The blurb on the new collection of poetry reads: “The poems in Semibreve combine lyric grace with a fiercely questing intelligence, pushing against the mysteries of faith in a fractured world, paying tribute to the value of human life and love. Running through the book is a thread of elegy for the poet’s brother, who died of cancer in 2010. The collection concludes with a sequence describing a pilgrimage to the Holy Land. Throughout, Deane gives poetic voice to the paradox of human existence as simultaneously ‘blessed and broken’.”
Both books will be presented together at a reading in The Loyola Institute, Trinity College, Dublin on Wednesday 29th April, at 7.30 p.m., introduced by author and abbot of Glenstal Abbey, Mark Patrick Hederman O.S.B., and again on Achill Island as part of the Heinrich Böll weekend, on Sunday 3rd May at 2.30 p.m. in the Cyril Grey Hall, Dugort, Achill Island.
For the second year running I'm convening and will be chair the Conference, which will be held on Thursday July 16th 2015 in the BMW Conference Room, Ballaghaderreen, Co. Roscommon. This year it is entitled "Protectors of our Heritage: saving the notes of nationality, our footsteps, language and customs".
After last year's conference, which highlighted aspects of heritage that are suffering from neglect, this year we are drawing attention to the efforts of individuals or groups who are at forefront of preserving our heritage.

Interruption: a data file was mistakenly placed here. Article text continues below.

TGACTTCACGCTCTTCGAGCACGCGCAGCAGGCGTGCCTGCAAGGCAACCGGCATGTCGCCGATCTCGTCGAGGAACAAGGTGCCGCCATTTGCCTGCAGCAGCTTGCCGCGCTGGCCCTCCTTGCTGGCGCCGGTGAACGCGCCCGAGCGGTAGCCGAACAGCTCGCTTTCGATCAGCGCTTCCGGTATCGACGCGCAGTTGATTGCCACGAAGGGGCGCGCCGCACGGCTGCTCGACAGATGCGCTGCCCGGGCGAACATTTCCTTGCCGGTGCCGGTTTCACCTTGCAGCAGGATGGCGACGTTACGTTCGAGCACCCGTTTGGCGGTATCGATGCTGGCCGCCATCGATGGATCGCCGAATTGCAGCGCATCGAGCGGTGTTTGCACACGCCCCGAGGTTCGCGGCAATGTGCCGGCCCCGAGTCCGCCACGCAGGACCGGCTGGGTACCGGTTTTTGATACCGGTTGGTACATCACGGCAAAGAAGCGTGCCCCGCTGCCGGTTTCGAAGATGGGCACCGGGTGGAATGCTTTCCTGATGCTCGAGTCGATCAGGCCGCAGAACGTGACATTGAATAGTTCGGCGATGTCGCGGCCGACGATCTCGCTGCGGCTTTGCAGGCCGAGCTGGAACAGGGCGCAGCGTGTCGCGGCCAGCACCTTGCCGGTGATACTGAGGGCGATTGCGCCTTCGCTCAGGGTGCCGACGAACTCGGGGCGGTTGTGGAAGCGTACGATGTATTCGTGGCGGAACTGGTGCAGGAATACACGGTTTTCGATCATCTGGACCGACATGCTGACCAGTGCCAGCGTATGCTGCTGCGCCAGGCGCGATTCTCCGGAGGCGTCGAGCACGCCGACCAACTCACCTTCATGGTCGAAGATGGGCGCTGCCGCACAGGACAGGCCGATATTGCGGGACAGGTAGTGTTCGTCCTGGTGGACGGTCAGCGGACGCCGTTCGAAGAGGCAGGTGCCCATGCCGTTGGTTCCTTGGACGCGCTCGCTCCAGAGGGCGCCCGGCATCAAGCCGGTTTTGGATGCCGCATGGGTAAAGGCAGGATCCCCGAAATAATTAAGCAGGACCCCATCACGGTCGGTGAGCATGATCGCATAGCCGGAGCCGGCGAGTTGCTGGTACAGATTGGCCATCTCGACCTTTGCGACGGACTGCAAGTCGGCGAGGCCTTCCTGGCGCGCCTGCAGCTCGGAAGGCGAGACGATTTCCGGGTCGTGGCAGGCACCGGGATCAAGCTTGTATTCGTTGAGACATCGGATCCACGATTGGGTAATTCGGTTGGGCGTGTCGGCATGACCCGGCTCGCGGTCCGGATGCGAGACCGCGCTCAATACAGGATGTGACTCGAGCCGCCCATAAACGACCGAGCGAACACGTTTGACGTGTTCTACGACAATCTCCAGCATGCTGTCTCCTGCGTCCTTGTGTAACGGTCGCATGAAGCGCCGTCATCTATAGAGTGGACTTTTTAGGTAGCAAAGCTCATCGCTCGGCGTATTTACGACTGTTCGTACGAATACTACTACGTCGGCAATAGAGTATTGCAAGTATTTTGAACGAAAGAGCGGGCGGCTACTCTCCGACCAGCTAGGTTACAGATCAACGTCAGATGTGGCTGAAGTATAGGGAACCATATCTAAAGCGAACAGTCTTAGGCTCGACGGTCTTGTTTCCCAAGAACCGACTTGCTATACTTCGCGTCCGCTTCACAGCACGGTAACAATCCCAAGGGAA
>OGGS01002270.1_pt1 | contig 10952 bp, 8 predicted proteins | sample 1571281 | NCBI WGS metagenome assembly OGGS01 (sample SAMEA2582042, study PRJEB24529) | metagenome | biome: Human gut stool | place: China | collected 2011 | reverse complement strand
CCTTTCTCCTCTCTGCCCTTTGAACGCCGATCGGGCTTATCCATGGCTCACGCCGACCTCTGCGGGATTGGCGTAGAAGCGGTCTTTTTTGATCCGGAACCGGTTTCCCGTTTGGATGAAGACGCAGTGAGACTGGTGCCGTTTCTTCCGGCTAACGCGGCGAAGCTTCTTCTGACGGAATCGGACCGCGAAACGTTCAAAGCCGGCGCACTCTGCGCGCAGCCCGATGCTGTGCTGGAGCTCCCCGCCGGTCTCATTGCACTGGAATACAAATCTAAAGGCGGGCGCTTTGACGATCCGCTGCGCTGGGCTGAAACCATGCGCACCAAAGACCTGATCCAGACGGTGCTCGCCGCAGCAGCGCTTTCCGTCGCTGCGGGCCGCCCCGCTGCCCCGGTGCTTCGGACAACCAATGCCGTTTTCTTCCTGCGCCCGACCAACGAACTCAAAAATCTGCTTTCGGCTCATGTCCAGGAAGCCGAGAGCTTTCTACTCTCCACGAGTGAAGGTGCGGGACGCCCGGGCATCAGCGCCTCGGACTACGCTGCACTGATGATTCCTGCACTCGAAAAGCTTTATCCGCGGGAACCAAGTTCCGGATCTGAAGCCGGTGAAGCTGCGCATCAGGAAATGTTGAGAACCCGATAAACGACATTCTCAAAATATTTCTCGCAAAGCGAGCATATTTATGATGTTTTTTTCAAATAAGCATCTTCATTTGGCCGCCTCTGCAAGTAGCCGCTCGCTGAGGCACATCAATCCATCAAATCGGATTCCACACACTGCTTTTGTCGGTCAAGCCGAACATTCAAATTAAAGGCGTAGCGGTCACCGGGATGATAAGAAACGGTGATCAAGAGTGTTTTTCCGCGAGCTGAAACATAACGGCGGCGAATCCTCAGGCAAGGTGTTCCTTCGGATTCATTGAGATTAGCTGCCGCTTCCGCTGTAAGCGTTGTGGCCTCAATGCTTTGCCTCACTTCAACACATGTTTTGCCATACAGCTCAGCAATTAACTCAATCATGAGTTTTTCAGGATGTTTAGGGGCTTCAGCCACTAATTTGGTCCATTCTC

From a spectacular example such as Cultúrlann McAdam Ó Fiaich, the heart of Belfast's Gaeltacht quarter in Belfast, (surely it's time for Dublin to get the finger out on this one); to, (a favourite of mine), the preservation of holy wells around the country; to story-telling, a centuries-old Irish specialty. I'm especially looking forward to hearing how the local 'Lakes and Legends Tourism Group' are progressing in their drive to bring attention to the extraordinary archaeological and historical sites that are local to Ballaghaderreen itself. (Visit Lough Gara Lakes and Legends website http://www.loughgaralakesandlegends.ie/}
Clogher Stone Fort near Ballaghaderreen, may be 2,500 years old.
I will post more information on this later, but if you've free time in July, or you're a visitor to Ireland, this is an entertaining, informative day in the unspoilt heart of the country.